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COURT HOUSE - Personnel from the U.S. Fish and Wildlife Service, in assistance with interagency partners, are scheduled to conduct a prescribed burn on Cape May National Wildlife Refuge land between Jan. 21-23, depending on weather and site conditions. 

According to a release, the burn will occur on the Reed's Beach portion of the refuge, located off of Route 47 and Reed's Beach Road. Other prescribed burns may occur on fields in Green Creek and Rio Grande later in the spring. 

Prescribed burns are conducted under Cape May National Wildlife Refuge’s Prescribed Fire Plan, which describes the objectives of and conditions under which a prescribed burn may be implemented, updated and approved by U.S. Fish and Wildlife Service officials annually as needed. The burn's goals are to reduce hazardous fuels and to conduct research on a marsh restoration project. 

Cape May National Wildlife Refuge will only burn under favorable weather conditions to keep the fire manageable and minimize smoke in the local community. Because burning is weather dependent, it is difficult to provide significant advanced notice of when the burns will occur. However, appropriate state and county agencies will be notified in advance of the burns. 

Residents and visitors may smell or see smoke in the area. Because human safety is the number one priority during prescribed burning, personnel will monitor the roads and direct traffic as needed.

Prescribed burning is an appropriate and effective tool to manage wildlife habitat. Fire helps control undesirable exotic plants, maintains habitat for nesting birds and small mammals, promotes native plants, reduces the accumulation of organic debris, and releases nutrients back into the soil. 

Prescribed burns also support Cape May National Wildlife Refuge’s role in conducting research by allowing scientists to study the effect of fire on the marsh and field ecosystems and to conduct elevation surveys of the marsh soil.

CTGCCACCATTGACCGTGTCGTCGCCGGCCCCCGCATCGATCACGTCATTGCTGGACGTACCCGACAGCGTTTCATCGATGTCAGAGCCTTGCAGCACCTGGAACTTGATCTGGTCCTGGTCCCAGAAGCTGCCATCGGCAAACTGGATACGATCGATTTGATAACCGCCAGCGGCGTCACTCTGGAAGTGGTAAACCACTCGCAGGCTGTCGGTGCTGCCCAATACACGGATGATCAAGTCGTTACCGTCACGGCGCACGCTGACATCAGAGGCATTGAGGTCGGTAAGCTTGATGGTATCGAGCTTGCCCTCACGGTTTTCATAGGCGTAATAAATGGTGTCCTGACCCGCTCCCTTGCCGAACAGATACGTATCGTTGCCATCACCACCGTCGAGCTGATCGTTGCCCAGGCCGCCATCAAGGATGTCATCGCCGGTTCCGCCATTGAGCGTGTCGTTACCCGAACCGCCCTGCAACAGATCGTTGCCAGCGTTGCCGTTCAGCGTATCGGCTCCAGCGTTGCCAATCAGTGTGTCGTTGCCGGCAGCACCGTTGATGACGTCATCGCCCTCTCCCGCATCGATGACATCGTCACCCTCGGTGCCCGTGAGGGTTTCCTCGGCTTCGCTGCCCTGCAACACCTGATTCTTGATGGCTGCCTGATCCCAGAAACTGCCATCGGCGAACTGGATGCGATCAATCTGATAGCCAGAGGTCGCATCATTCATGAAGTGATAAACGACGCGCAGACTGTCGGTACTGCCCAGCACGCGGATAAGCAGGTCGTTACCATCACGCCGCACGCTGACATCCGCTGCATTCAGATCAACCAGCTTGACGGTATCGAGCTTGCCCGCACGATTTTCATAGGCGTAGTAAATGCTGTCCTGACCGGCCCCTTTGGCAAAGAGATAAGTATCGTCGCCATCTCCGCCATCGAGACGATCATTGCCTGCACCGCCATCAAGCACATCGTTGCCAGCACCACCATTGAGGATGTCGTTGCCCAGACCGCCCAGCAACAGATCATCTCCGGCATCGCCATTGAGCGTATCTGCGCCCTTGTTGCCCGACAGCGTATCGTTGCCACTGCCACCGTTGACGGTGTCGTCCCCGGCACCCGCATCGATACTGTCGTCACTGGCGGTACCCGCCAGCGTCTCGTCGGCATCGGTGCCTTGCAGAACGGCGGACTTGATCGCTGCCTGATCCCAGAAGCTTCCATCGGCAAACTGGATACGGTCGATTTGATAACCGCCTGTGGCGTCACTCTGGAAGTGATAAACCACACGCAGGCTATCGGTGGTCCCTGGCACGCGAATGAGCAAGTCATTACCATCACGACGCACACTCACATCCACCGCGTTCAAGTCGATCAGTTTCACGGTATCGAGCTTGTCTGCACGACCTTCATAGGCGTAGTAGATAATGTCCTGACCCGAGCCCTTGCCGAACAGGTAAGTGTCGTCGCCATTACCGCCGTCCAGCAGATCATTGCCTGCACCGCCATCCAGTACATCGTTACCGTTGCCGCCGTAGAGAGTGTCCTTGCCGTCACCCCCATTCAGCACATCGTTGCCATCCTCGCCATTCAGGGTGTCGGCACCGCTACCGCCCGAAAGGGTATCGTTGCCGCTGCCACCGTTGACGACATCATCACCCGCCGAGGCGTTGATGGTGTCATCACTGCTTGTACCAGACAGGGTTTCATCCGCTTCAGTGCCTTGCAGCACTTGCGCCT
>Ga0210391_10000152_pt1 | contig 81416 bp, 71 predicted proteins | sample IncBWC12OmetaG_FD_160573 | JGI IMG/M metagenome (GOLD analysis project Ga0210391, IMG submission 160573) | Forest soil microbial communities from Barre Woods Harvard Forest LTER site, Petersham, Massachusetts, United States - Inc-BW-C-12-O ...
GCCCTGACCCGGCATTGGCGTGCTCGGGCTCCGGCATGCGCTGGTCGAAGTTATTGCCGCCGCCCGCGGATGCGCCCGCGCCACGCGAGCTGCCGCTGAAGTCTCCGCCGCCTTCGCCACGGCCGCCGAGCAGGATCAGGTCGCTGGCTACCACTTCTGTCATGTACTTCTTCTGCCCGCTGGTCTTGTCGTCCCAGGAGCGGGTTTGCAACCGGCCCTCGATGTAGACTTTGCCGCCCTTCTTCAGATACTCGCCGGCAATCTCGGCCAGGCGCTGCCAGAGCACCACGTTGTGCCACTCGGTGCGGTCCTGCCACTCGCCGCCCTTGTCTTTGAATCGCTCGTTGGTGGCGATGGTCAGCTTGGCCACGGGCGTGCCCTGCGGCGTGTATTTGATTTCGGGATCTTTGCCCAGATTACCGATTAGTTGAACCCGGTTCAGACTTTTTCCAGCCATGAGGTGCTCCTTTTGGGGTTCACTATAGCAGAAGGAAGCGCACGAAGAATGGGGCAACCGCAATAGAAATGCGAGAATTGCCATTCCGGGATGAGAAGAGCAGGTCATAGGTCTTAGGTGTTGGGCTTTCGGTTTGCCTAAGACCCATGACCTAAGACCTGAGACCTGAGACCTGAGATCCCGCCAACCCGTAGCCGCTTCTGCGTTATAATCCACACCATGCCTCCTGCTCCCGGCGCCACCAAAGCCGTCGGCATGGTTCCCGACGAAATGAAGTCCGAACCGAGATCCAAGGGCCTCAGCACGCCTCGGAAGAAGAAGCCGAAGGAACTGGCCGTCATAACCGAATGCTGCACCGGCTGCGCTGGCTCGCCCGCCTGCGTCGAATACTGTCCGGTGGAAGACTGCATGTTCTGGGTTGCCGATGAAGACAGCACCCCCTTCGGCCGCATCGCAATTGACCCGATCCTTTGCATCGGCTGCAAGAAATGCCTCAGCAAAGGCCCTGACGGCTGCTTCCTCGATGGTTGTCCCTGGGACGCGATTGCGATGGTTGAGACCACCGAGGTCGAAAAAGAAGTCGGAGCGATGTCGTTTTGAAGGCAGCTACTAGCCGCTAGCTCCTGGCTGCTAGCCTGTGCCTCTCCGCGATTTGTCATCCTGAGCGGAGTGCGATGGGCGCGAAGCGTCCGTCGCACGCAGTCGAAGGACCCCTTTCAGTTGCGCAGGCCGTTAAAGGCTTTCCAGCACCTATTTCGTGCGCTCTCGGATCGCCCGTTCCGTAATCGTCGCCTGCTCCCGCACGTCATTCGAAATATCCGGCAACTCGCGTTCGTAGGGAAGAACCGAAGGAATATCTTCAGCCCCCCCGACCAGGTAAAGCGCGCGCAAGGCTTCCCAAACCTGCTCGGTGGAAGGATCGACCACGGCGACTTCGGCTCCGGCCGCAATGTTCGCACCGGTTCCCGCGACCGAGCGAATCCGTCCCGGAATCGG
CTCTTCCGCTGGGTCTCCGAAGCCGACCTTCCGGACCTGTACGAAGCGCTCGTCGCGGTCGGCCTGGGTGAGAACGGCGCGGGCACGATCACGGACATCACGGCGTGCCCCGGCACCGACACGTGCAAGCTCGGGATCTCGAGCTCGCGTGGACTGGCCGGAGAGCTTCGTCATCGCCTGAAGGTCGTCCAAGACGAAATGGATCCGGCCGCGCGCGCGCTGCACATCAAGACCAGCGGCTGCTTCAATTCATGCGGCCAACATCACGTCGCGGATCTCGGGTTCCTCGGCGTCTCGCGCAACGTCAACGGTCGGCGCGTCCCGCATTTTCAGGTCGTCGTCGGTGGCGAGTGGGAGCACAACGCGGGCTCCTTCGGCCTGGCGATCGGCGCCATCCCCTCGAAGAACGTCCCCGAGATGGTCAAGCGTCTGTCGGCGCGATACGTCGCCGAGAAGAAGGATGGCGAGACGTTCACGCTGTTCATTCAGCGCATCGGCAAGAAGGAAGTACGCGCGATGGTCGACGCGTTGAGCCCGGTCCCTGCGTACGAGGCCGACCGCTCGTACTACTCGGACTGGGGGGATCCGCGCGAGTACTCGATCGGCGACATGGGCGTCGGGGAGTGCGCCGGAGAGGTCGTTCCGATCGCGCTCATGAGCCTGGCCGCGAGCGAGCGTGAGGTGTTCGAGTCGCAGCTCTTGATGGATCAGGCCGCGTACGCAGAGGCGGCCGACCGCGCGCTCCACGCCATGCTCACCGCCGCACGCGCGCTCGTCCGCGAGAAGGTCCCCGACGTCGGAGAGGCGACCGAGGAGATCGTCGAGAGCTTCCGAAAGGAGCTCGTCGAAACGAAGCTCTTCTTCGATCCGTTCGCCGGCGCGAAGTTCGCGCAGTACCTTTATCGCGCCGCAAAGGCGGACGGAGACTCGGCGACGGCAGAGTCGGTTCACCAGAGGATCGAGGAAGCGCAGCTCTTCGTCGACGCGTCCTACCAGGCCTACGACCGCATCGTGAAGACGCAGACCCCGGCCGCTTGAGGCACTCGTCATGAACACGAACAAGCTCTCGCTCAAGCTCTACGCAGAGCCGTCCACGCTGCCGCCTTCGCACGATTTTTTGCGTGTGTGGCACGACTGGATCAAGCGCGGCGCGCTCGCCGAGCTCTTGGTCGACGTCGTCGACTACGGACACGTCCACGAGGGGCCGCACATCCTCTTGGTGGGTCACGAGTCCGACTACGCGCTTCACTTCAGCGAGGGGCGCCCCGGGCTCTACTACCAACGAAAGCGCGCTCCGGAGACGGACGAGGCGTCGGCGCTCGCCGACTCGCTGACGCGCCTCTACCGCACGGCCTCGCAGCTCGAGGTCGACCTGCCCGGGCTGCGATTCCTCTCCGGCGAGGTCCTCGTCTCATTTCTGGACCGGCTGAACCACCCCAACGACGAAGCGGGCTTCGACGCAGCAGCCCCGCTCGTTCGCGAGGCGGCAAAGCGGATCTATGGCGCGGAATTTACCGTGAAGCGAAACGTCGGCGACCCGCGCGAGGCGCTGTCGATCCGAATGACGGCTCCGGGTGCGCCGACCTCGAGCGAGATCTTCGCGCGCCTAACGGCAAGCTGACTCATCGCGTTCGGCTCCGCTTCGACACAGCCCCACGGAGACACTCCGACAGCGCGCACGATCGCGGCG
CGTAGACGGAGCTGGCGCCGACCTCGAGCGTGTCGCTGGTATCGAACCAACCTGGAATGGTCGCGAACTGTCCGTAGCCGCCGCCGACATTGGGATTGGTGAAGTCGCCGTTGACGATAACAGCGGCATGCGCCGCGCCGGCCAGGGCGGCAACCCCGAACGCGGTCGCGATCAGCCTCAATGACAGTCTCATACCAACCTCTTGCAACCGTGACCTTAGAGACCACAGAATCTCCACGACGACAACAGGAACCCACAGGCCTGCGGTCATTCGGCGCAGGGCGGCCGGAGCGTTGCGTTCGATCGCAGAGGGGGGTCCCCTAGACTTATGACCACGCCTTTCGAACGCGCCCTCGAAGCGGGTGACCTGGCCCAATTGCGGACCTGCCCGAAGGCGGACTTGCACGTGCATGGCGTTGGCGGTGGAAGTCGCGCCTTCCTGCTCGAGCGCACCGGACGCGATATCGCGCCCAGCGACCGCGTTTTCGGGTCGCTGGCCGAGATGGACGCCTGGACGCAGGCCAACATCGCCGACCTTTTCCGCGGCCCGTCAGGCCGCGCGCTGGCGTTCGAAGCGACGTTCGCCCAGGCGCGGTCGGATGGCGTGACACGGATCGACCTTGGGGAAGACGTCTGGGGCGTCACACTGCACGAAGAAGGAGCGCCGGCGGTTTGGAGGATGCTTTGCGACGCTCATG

The U.S. Fish and Wildlife Service is the principal federal agency responsible for conserving, protecting and enhancing fish, wildlife and plants and their habitats for the continuing benefit of the American people. The prescribed burns will be done under this mission. 

The vast lands that make up the U.S. Fish and Wildlife Service’s National Wildlife Refuge System provide not only habitats for wildlife, but provide opportunities for people to enjoy wildlife-related recreational activities, such as wildlife photography, bird watching, hunting, fishing and interpretive and educational programs. Refuge staff hope that people in the Cape May area will be able to learn more about prescribed burns and their relationship to the establishment of healthy wildlife habitat, and that the public will also visit and enjoy the recreational and educational activities of the Refuge.

For additional information regarding Cape May National Wildlife Refuge, visit

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